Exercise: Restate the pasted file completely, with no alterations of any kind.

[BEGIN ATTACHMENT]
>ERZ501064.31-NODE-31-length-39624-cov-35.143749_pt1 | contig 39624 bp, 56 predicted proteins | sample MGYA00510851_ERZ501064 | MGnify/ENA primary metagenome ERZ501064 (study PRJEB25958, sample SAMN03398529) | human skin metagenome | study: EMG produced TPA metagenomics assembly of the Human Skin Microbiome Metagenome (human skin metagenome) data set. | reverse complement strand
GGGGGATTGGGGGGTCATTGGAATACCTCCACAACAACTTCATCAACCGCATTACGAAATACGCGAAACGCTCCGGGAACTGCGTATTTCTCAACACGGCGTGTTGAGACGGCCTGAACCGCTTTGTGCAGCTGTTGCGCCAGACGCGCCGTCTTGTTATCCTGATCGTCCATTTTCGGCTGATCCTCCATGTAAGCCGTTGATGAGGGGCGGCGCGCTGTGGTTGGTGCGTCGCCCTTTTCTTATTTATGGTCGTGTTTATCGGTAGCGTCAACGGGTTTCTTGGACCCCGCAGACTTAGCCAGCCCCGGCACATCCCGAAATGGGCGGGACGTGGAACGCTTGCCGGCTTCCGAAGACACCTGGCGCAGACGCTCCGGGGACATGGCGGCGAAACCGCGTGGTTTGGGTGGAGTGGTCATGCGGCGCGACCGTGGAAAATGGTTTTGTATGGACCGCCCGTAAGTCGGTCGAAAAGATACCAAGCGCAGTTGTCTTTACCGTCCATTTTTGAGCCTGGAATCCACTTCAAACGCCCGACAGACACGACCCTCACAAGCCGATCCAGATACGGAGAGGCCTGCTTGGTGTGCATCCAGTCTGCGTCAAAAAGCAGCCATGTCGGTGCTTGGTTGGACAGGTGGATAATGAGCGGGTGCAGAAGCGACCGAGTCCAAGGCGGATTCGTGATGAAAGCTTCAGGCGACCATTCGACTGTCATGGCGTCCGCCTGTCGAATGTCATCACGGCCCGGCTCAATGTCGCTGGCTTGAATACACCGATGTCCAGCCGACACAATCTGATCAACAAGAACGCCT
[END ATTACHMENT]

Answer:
>ERZ501064.31-NODE-31-length-39624-cov-35.143749_pt1 | contig 39624 bp, 56 predicted proteins | sample MGYA00510851_ERZ501064 | MGnify/ENA primary metagenome ERZ501064 (study PRJEB25958, sample SAMN03398529) | human skin metagenome | study: EMG produced TPA metagenomics assembly of the Human Skin Microbiome Metagenome (human skin metagenome) data set. | reverse complement strand
GGGGGATTGGGGGGTCATTGGAATACCTCCACAACAACTTCATCAACCGCATTACGAAATACGCGAAACGCTCCGGGAACTGCGTATTTCTCAACACGGCGTGTTGAGACGGCCTGAACCGCTTTGTGCAGCTGTTGCGCCAGACGCGCCGTCTTGTTATCCTGATCGTCCATTTTCGGCTGATCCTCCATGTAAGCCGTTGATGAGGGGCGGCGCGCTGTGGTTGGTGCGTCGCCCTTTTCTTATTTATGGTCGTGTTTATCGGTAGCGTCAACGGGTTTCTTGGACCCCGCAGACTTAGCCAGCCCCGGCACATCCCGAAATGGGCGGGACGTGGAACGCTTGCCGGCTTCCGAAGACACCTGGCGCAGACGCTCCGGGGACATGGCGGCGAAACCGCGTGGTTTGGGTGGAGTGGTCATGCGGCGCGACCGTGGAAAATGGTTTTGTATGGACCGCCCGTAAGTCGGTCGAAAAGATACCAAGCGCAGTTGTCTTTACCGTCCATTTTTGAGCCTGGAATCCACTTCAAACGCCCGACAGACACGACCCTCACAAGCCGATCCAGATACGGAGAGGCCTGCTTGGTGTGCATCCAGTCTGCGTCAAAAAGCAGCCATGTCGGTGCTTGGTTGGACAGGTGGATAATGAGCGGGTGCAGAAGCGACCGAGTCCAAGGCGGATTCGTGATGAAAGCTTCAGGCGACCATTCGACTGTCATGGCGTCCGCCTGTCGAATGTCATCACGGCCCGGCTCAATGTCGCTGGCTTGAATACACCGATGTCCAGCCGACACAATCTGATCAACAAGAACGCCT